To say that Nick Harkaway’s Tigerman (2014) snuck up on me isn’t entirely accurate. I enjoyed it from the get-go. But it is one of those peculiar, wonderful books that works a sort of gradual, accumulative magic: quietly, steadily building its story, almost unassuming at first, but ultimately revealing itself to be something of a monument. It’s sad and beautiful, full of heart and insight, but not without a sense of fun and a kernel of hope.
Rapidly approaching middle age, Lester Ferris is a British soldier serving out the tail end of a military career as Brevet-Consul for a peculiar little island in the Arabian Sea called Mancreu. With a storied mix of British and French colonial history, Mancreu is now something of a no-man’s-land, a weird, lawless place notorious for its discharge clouds: volcanic explosions of toxic waste caused by an industrial calamity in its past. Mancreu is dying; it’s just a matter of time before the authorities of the wider world drive its citizens out and attempt to raze away the environmental stain of its existence. This shouldn’t mean much to Lester, who expects, when all is said and done, to move on to another temporary job in his transient life. But there’s a complication: he’s befriended a mysterious, bright young boy of indeterminate background, and develops an unexpected attachment. His devotion to the boy only intensifies when the first paroxysms of the island’s imminent demise put them through a shared trauma…and as Mancreu transforms from sleepy backwater into a charged political hotbed, Lester finds himself transforming with it.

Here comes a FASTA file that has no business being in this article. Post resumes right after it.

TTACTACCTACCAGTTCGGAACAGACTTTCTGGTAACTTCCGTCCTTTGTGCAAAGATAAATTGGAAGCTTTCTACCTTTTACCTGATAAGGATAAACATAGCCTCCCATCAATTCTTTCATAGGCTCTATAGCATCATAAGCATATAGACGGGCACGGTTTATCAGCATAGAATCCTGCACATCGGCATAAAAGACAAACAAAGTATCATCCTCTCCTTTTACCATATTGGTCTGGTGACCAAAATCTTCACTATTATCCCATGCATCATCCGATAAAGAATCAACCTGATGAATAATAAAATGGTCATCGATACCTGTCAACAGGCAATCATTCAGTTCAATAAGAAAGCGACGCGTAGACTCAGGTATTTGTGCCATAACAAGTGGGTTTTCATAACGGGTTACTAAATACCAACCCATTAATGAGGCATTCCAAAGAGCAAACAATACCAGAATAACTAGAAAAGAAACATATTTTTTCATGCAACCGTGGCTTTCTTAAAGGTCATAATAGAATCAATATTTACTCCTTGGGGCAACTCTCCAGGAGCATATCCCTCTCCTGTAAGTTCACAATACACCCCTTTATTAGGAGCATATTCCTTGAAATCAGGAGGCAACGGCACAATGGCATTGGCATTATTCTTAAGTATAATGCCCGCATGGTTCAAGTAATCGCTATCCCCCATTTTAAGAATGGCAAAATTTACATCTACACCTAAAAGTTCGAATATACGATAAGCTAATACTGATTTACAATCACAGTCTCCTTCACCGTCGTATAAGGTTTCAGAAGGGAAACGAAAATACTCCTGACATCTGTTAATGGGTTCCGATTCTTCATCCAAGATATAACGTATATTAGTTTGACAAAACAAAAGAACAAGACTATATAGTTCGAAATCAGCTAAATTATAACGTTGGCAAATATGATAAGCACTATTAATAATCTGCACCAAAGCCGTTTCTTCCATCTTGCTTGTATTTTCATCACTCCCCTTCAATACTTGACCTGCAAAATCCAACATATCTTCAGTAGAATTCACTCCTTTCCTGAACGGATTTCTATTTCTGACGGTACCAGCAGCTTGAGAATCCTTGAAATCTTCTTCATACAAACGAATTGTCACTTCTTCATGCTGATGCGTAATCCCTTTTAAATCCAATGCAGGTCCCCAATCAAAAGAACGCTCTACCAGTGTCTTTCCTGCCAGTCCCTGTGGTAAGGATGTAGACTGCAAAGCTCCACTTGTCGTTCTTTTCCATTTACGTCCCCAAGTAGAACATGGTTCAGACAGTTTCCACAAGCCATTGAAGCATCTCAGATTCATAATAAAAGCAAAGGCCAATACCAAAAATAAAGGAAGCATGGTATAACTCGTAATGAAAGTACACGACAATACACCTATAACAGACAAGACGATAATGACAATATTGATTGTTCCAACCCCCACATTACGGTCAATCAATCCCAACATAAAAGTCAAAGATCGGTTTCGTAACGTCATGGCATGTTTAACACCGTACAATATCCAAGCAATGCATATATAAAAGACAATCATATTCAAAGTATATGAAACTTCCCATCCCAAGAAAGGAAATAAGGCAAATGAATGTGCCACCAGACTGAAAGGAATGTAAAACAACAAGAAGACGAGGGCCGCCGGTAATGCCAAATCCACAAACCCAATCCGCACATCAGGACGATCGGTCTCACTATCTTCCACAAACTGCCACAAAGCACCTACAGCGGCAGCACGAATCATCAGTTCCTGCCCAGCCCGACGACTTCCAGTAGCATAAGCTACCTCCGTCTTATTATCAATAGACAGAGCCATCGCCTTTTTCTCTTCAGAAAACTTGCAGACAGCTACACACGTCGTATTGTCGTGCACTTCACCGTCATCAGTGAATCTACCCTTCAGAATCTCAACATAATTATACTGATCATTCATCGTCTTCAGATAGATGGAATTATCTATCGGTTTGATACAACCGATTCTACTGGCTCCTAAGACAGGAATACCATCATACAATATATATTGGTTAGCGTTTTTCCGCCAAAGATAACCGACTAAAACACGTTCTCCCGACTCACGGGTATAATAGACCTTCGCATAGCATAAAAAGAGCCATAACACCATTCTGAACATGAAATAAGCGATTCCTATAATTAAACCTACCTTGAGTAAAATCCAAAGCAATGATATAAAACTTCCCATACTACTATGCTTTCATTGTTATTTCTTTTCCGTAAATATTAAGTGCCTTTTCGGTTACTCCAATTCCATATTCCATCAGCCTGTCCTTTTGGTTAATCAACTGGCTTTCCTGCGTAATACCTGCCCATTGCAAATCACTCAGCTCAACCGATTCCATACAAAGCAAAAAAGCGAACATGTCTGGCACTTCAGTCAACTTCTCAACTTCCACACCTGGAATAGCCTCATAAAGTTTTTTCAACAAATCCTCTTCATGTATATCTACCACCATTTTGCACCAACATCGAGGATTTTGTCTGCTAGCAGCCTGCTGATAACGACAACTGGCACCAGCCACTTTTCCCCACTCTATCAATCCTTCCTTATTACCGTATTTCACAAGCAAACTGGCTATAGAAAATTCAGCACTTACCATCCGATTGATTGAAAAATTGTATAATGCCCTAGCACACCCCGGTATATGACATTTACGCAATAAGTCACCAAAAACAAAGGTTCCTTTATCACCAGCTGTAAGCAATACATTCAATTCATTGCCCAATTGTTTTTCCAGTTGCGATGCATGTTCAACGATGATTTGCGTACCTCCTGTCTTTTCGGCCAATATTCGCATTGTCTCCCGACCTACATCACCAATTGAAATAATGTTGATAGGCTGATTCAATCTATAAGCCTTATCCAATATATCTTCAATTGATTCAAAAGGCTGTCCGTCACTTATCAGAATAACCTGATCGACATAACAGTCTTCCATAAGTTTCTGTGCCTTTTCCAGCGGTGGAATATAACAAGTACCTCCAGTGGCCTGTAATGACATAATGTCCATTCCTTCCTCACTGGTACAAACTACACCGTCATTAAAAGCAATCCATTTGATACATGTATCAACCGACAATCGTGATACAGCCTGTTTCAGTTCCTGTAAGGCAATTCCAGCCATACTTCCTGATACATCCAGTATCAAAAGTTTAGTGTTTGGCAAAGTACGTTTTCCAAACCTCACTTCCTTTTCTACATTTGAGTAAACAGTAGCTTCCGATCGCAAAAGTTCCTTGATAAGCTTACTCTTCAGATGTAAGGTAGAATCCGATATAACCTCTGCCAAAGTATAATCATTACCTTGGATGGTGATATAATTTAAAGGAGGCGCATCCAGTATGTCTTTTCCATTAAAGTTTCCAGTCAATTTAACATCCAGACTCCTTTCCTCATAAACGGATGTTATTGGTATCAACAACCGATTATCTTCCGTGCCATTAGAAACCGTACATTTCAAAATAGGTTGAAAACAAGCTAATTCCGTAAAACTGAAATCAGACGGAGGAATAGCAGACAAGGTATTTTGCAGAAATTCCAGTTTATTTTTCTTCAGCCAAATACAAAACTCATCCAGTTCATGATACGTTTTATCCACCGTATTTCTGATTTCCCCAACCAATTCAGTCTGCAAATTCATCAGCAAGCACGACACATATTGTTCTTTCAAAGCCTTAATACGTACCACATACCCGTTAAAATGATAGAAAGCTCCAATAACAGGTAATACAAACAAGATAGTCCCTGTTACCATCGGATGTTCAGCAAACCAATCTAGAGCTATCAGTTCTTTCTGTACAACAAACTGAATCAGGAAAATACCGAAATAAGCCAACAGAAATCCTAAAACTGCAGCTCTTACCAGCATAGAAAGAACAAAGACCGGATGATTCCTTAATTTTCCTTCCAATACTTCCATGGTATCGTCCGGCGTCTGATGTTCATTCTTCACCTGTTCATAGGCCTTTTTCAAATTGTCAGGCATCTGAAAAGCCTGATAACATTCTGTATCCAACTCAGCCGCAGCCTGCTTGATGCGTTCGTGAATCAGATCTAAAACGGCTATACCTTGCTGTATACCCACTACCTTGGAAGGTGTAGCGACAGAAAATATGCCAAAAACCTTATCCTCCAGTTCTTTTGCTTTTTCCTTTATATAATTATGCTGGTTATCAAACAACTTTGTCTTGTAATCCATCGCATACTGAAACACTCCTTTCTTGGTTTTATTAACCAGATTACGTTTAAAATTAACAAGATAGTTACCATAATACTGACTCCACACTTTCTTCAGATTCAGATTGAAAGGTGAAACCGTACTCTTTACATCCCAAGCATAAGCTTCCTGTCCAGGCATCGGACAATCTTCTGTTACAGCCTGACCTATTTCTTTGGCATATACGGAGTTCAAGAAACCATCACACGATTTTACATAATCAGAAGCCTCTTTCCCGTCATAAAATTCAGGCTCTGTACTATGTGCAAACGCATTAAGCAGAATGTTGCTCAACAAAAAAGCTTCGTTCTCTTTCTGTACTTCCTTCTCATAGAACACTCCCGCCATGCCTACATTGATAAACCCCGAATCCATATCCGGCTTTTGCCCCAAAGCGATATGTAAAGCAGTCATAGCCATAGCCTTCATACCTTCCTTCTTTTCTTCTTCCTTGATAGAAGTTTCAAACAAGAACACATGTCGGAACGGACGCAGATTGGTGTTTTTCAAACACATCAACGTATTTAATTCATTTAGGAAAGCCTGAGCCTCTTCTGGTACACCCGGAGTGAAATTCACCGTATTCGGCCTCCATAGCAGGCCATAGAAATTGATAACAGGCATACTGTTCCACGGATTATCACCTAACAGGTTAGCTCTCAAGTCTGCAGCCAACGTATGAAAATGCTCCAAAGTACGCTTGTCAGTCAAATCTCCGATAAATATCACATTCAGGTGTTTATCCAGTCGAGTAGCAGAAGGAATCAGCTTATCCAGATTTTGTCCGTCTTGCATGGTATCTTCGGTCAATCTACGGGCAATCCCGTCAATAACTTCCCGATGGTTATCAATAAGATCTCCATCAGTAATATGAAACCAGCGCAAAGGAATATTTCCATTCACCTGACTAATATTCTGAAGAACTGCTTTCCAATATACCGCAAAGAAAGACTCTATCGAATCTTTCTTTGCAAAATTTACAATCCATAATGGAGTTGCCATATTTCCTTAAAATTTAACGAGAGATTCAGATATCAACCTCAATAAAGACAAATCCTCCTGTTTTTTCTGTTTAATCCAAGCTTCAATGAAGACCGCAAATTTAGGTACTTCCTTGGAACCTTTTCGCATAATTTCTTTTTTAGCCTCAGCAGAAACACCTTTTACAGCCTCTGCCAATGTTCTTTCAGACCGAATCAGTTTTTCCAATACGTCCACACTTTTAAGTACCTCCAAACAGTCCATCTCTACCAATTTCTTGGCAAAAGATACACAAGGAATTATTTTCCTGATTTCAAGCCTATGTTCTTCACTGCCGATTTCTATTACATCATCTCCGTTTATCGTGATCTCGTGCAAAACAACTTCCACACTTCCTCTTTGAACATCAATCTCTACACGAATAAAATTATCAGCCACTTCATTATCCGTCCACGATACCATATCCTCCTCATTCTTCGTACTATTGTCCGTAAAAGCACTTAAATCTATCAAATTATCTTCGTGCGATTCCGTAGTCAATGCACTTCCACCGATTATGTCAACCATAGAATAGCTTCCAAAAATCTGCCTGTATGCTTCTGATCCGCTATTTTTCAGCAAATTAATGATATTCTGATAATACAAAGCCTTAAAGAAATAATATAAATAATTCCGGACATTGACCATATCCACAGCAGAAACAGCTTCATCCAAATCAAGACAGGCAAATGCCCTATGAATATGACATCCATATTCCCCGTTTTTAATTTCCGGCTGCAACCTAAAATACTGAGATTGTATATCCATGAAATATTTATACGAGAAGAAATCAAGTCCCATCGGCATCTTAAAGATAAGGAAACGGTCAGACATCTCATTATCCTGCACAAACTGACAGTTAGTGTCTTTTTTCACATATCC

The dedication reads: “I knew I wanted to be a father; I didn’t know how much until I was.” On one level, at least, these words hold the key to reading Tigerman: the father-son bond shared by Lester and the boy (never truly named) is the core of the book, and Harkaway builds that relationship masterfully, full of loving nuance. But there’s more to it, broader thematic strokes about the world’s callous machinations. Mancreu is the world, or so I read it: beautiful, striving for peace, but ripped by conflicting desires, poisoned by neglect, and rapaciously used by the whims of the powerful. It’s an unforgettable backdrop, alive and vivid. And meanwhile, bubbling along underneath its thoughtful, literary surface, a surprisingly plotty melange of pulp fiction tropes drives the narrative: comic books, action movies, and science fiction all factor into its inventive world-building, both informing the message and ramping up the entertaining pace.
Overall, it’s an impressive piece of work, that grew from a curious, intriguing opening into what ultimately feels like something of a masterpiece — a neat trick, to say the least, that delivers on many levels. I’ll definitely be looking for more of the author’s work.